The rise of the gluten free market and “mainstreaming” of gluten free should give all those with food sensitivities a boost of optimism. Recent Mintel research showed that “Sales from free from foods are forecast to grow 13% to reach £531 million in 2016”. Everyday free-from food predicaments should be alleviated: being a dinner guest and office “treat” sharing could become easier and more inclusive as people are more clued up on what gluten free means.
But there are also some drawbacks.
Challenge 1: the “health halo” and the “fad” label
There are some great role models showing people how they can eat free-from for optimum nutrition, based on their own experiences with food intolerances. However, taken out of context, the healthier-on-a-free-from-diet logic applied to non-sensitive people can be damaging. According to the Mintel research:
One in four Brits say they, or someone in their household, avoids certain ingredients as part of a general healthy lifestyle, compared to one in five who report avoidance due to an allergy or intolerance
We know that around 1 in 100 people are affected by coeliac disease (that we know of) and it seems reasonable to assume that a good number more suffer with an intolerance. But does that mean that one in four people are intolerant? It’s also possible that there could be other medical issues going unchecked through self-diagnosis as intolerant.
According to ONS, the current population of Britain is around 63 million – one in four of those people avoiding certain ingredients as part of a general healthy lifestyle is a LOT of people. This mass of people opting for free-from, based on the health halo, can lead to those with true sensitivities being lumped in as being “faddy” eaters or their medical need for safe food being taken less seriously.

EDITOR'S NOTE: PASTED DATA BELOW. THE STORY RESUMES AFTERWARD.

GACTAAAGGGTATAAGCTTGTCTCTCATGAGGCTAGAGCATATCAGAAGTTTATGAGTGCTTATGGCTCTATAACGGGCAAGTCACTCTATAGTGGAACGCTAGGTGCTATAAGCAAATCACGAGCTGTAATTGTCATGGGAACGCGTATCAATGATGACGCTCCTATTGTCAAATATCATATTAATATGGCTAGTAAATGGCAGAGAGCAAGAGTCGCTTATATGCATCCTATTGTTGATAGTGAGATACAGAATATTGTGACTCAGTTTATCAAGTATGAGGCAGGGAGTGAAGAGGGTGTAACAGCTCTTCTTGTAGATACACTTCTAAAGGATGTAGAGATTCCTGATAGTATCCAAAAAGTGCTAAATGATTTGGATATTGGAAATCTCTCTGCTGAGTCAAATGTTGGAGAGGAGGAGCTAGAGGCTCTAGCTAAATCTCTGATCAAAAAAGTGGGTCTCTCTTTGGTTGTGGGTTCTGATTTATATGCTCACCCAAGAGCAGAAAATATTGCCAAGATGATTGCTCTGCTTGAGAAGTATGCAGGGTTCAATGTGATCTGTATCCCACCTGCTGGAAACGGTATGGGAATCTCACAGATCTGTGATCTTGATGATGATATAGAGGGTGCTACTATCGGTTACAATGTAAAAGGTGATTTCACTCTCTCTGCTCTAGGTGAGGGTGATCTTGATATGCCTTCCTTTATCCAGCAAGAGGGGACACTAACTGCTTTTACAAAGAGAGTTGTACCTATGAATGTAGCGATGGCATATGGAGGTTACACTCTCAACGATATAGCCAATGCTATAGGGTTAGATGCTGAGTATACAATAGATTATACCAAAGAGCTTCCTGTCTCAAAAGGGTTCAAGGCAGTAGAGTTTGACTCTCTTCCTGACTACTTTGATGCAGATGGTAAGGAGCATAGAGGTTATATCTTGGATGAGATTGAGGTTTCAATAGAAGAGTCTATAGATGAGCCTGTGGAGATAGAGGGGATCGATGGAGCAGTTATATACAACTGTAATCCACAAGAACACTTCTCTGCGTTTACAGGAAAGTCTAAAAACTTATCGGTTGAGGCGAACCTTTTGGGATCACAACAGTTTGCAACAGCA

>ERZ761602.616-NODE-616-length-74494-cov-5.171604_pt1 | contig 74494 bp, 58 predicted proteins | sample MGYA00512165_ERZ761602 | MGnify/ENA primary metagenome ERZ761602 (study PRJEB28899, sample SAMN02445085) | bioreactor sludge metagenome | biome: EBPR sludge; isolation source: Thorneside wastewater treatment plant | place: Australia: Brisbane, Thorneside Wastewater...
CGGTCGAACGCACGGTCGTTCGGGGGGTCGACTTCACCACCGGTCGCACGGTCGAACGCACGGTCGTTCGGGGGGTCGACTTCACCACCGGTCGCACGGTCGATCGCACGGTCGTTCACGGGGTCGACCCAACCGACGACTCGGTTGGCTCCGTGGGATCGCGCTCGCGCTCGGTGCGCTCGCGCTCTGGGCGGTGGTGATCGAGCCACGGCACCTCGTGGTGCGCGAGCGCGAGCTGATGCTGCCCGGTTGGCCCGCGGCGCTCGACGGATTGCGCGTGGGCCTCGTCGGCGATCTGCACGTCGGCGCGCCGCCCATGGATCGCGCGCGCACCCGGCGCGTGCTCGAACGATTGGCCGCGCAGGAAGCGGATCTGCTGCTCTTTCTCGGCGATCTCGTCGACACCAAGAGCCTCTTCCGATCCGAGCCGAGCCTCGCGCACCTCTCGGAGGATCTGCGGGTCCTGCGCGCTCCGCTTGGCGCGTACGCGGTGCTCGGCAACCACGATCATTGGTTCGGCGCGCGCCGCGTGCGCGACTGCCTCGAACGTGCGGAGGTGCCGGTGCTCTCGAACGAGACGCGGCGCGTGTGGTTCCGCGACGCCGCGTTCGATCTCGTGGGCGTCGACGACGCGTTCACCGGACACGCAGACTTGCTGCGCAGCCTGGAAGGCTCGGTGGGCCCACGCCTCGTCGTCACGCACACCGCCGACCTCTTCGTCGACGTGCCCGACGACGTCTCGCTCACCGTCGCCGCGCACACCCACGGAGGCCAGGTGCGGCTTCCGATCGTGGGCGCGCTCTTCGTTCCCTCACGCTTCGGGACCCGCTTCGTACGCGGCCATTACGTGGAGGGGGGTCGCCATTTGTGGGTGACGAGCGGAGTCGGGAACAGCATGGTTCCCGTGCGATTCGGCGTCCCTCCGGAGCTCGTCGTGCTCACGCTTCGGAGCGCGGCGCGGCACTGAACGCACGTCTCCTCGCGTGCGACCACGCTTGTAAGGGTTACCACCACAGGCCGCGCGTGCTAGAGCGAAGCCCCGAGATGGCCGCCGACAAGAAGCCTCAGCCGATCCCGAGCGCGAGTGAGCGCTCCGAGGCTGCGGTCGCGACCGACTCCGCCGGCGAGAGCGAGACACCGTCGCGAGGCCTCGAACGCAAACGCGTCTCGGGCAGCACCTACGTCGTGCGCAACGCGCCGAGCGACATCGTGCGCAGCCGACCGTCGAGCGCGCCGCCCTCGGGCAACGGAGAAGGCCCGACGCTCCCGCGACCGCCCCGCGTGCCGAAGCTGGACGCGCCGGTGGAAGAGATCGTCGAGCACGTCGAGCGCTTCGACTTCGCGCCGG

Challenge 2: trusting too much to the free from label
There are two key points for those medically reliant on free-from products to keep in mind:
- The gluten free label doesn’t mean a food item is right for you, right now
- The gluten free label doesn’t mean the food is “good for you”, wholesome or nutritious
A gluten free label or accreditation on packaging may wrongly suggest a product is safe for all. Whilst most people with Coeliac Disease are thought to be perfectly safe eating gluten free oats, a proportion of sufferers also respond in the same way to oats (even gluten free ones) as they do to other grains, and a large proportion of gluten free products contain oats. Reviewing 292 lines of one major retailer, 16% contained gluten free oats.
The health halo effect combined with the less thorough label reading means that a lot of those eating free from foods are also eating a lot of junk foods packed with refined sugars. Whilst free from foods are great for convenience, they shouldn’t be solely relied on for nutrition and optimum health.
It’s important that those with sensitivities continue to be thorough about checking food labelling and ingredient lists on the food they are buying after ruling out the possibility of other explanations for their symptoms.